Rock, Paper, Cynic and the Musical Mad Science of Borken Telephone

Remember Broken Telephone? It’s that game you played back in grade school. The whole class would sit in a circle and pass a sentence around in whispers, except you’d keep getting the words wrong so it would turn “I think geometry is cool” into “I’m attracted to boiled rutabagas” or some such nonsense?

Borken Telephone is sort of like that, but a whole lot nerdier.

More specifically, Borken Tekephone is the first studio album from Peter Chiykowski, a nerd-core musician and the creator of the web comic Rock, Paper, Cynic. He’s currently running a Kickstarter campaign for the album, which will include twelve original songs and one musical mad science experiment.

The twelve songs represent some of Chiykowski’s best cuts after six years of performing as Rock, Paper, Cynic. The tunes are primarily humorous explorations of geeky hypotheticals, and three of the demos are currently available for free if you’d like to listen before you buy. The album, which will be produced by Tico Souza, is Chiykowski’s first opportunity to record in a professional studio with professional equipment and musicians, so Borken Telephone will have a higher level of polish than his previous efforts.

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The second (non-physical) disc, however, is the one that’s genuinely intriguing. Chiykowski is organizing a massive game of musical broken telephone, and he’s enlisted a who’s who of sonic nerdom to help him in his quest.

“I love mistakes. I love miscommunication,” said Chiykowski. “I wanted to shape some kind of project where things could go gleefully haywire, and where I could work with a lot of the artists who have inspired me musically.”

The rules of Borken Telephone are simple. Chiykowski has written a 50-second song called ‘Borken Telephone.’ He sends the demo to Professor Shyguy, the second artist in the chain. Professor Shyguy listens to the song once and only once before attempting to recreate it from memory. He records his version and sends it back to Chiykowski, who then sends the new version onto the third artist in the chain. The game continues until it gets back to Chiykowski, who will abide by the same rules and bookend the project with a second recording based on the previous version of the song. So far, Professor Shyguy is the only participant to go through the entire process and send a finished recording back to Chiykowski.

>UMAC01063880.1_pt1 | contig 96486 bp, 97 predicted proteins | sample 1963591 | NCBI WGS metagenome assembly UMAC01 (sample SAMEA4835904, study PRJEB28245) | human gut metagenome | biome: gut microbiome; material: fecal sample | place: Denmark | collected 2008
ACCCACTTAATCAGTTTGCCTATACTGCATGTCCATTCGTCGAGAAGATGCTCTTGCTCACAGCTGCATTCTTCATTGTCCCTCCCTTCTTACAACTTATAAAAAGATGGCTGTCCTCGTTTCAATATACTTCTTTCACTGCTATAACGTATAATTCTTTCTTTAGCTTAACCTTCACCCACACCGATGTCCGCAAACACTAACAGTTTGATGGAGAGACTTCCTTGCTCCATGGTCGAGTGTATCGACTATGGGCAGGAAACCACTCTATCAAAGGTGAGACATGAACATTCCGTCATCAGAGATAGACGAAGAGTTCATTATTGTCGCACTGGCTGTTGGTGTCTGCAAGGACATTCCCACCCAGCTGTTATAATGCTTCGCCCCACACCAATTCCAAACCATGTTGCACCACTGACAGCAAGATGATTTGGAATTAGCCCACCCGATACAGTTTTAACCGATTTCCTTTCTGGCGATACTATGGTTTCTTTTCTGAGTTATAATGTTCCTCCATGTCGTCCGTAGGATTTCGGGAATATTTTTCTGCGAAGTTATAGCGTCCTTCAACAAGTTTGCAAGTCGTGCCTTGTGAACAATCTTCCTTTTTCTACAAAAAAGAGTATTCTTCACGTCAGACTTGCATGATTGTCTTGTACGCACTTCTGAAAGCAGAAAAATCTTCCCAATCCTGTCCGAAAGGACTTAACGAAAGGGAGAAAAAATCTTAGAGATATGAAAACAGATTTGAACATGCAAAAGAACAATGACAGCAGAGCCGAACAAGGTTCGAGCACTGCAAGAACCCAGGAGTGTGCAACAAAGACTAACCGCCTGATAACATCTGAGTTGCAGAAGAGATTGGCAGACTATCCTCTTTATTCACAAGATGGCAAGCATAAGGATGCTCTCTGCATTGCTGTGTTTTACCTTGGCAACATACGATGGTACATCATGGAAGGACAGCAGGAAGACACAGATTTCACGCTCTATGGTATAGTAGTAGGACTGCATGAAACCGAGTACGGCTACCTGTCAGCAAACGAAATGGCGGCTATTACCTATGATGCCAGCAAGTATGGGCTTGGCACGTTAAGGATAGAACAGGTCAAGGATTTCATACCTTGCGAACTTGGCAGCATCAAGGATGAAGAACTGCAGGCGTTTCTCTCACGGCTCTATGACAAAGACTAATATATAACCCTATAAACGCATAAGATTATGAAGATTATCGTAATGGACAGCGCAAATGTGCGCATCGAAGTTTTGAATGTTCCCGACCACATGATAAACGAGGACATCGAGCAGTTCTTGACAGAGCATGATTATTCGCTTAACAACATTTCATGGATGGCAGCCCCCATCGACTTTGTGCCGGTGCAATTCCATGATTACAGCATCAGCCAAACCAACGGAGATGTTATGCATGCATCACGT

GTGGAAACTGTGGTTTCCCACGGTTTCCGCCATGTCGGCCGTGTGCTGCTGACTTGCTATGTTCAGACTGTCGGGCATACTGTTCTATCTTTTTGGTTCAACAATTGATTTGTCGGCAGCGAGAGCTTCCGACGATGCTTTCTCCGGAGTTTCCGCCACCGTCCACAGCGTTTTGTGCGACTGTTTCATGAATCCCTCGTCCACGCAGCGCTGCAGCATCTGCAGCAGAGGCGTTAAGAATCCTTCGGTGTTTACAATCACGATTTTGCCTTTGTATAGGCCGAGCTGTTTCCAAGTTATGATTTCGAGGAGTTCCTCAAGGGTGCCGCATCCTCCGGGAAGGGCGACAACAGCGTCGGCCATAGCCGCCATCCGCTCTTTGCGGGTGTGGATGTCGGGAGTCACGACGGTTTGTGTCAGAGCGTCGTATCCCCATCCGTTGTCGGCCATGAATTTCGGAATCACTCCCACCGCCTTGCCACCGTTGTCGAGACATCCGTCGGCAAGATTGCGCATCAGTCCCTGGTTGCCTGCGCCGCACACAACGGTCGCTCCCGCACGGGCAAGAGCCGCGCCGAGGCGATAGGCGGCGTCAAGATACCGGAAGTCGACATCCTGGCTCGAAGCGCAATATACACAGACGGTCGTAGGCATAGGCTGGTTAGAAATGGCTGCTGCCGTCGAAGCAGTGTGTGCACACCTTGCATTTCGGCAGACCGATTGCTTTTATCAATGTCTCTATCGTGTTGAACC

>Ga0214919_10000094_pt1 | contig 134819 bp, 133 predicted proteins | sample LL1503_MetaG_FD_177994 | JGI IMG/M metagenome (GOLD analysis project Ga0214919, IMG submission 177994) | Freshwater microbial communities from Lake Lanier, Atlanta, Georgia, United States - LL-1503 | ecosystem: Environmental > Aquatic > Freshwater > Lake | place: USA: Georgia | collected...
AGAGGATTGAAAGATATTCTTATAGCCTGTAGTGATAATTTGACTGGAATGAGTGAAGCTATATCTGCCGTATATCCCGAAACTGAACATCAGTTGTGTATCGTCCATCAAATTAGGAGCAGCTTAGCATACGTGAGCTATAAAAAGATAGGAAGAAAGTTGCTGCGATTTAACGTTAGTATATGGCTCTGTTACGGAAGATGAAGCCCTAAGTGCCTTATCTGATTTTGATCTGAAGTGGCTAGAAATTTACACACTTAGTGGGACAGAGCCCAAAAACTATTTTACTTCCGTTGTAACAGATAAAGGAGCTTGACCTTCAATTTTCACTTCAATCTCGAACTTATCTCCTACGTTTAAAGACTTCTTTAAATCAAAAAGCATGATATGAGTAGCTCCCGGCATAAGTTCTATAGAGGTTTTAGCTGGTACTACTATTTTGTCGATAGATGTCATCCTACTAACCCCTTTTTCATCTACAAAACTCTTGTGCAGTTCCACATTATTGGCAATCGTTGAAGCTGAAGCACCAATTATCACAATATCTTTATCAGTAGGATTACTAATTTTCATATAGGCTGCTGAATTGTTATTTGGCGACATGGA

“I was actually impressed at how closely he managed to stick to the melody and lyrics while amping up a sparser acoustic number with some amazing chiptune energy,” said Chiykowski. “I love his take, and I’m having a hard time not sharing the file until the project is finished.”

“My guess is that we’re going to see certain hooks preserved, and definitely certain key words that stick in the memory harder than others. But how those words are syntactically connected I think is going to mutate quickly.”

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The full roster of 12 performers includes The Doubleclicks, Kirby Krackle, and Nerds with Guitars, and more names – such as Zach Sherwin of Epic Rap Battles – are being added as the Kickstarter campaign reaches its stretch goals. The artists hail from genres as diverse as rap, chiptunes, folk, and rock, ensuring that each version of the song will have a different sound beyond the expected misinterpretations. ‘Borken Telephone’ has both a melody and lyrics, so the participants will have plenty of opportunities to get something wrong.

“I approached collaborators with a mixture of giddiness and terror,” said Chiykowski. “These are people whose creative work and judgment I trust more than my own and I didn’t know what they’d think. But everyone was really supportive. I think the project is just supposed to be a hell of a lot of fun, and people got that.”

So what is Chiykowski hoping to accomplish with Borken Telephone?

“For me, the musical broken telephone is going to give us a compressed time-lapse kind of vision of the evolution of a song,” he said. “Normally you have to wait centuries to see how memory and cultural transmission morph a piece of music.”

“I think the core of the album is also a chance for me to step up my game and say, ‘Yeah, I’m making music, and it’s not just a hobby anymore.’”

The Kickstarter has already reached its funding goal, but every stretch goal adds more songs to the playlist so the project stands to benefit from a little extra cash. It’s a cool (and very geeky) concept, so if you want to get in on the ground floor there are still two days to contribute.

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